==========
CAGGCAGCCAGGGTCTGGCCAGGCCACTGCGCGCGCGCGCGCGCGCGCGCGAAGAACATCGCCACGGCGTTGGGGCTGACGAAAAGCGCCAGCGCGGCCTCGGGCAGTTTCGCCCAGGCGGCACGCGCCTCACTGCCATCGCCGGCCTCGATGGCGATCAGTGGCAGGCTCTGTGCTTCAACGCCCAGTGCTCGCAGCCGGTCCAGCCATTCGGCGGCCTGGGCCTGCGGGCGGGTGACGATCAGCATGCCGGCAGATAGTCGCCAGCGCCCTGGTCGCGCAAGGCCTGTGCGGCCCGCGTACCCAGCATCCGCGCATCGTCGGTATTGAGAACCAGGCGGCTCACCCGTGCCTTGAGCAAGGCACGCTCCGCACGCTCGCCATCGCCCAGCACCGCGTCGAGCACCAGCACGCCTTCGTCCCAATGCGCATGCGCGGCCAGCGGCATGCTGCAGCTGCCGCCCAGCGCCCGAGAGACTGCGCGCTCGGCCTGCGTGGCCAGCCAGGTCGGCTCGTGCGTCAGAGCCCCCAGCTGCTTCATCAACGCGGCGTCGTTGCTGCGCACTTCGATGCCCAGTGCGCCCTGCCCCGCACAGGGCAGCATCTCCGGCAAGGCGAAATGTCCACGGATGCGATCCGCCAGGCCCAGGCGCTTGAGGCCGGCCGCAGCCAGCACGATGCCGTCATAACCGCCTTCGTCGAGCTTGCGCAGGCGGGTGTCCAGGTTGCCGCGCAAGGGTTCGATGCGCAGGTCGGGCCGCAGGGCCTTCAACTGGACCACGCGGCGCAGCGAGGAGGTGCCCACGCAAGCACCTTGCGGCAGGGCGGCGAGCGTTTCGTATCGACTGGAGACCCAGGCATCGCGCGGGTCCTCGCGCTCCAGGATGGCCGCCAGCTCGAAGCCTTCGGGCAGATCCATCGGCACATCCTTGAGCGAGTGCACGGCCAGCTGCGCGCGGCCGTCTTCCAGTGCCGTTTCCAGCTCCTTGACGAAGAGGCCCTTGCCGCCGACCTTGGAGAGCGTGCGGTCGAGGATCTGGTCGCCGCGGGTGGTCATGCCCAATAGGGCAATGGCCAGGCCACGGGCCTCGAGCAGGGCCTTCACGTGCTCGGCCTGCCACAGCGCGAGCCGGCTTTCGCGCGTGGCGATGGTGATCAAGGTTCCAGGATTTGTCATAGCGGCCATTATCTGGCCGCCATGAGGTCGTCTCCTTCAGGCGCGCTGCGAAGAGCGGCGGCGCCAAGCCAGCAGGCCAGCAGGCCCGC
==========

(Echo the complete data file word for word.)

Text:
CAGGCAGCCAGGGTCTGGCCAGGCCACTGCGCGCGCGCGCGCGCGCGCGCGAAGAACATCGCCACGGCGTTGGGGCTGACGAAAAGCGCCAGCGCGGCCTCGGGCAGTTTCGCCCAGGCGGCACGCGCCTCACTGCCATCGCCGGCCTCGATGGCGATCAGTGGCAGGCTCTGTGCTTCAACGCCCAGTGCTCGCAGCCGGTCCAGCCATTCGGCGGCCTGGGCCTGCGGGCGGGTGACGATCAGCATGCCGGCAGATAGTCGCCAGCGCCCTGGTCGCGCAAGGCCTGTGCGGCCCGCGTACCCAGCATCCGCGCATCGTCGGTATTGAGAACCAGGCGGCTCACCCGTGCCTTGAGCAAGGCACGCTCCGCACGCTCGCCATCGCCCAGCACCGCGTCGAGCACCAGCACGCCTTCGTCCCAATGCGCATGCGCGGCCAGCGGCATGCTGCAGCTGCCGCCCAGCGCCCGAGAGACTGCGCGCTCGGCCTGCGTGGCCAGCCAGGTCGGCTCGTGCGTCAGAGCCCCCAGCTGCTTCATCAACGCGGCGTCGTTGCTGCGCACTTCGATGCCCAGTGCGCCCTGCCCCGCACAGGGCAGCATCTCCGGCAAGGCGAAATGTCCACGGATGCGATCCGCCAGGCCCAGGCGCTTGAGGCCGGCCGCAGCCAGCACGATGCCGTCATAACCGCCTTCGTCGAGCTTGCGCAGGCGGGTGTCCAGGTTGCCGCGCAAGGGTTCGATGCGCAGGTCGGGCCGCAGGGCCTTCAACTGGACCACGCGGCGCAGCGAGGAGGTGCCCACGCAAGCACCTTGCGGCAGGGCGGCGAGCGTTTCGTATCGACTGGAGACCCAGGCATCGCGCGGGTCCTCGCGCTCCAGGATGGCCGCCAGCTCGAAGCCTTCGGGCAGATCCATCGGCACATCCTTGAGCGAGTGCACGGCCAGCTGCGCGCGGCCGTCTTCCAGTGCCGTTTCCAGCTCCTTGACGAAGAGGCCCTTGCCGCCGACCTTGGAGAGCGTGCGGTCGAGGATCTGGTCGCCGCGGGTGGTCATGCCCAATAGGGCAATGGCCAGGCCACGGGCCTCGAGCAGGGCCTTCACGTGCTCGGCCTGCCACAGCGCGAGCCGGCTTTCGCGCGTGGCGATGGTGATCAAGGTTCCAGGATTTGTCATAGCGGCCATTATCTGGCCGCCATGAGGTCGTCTCCTTCAGGCGCGCTGCGAAGAGCGGCGGCGCCAAGCCAGCAGGCCAGCAGGCCCGC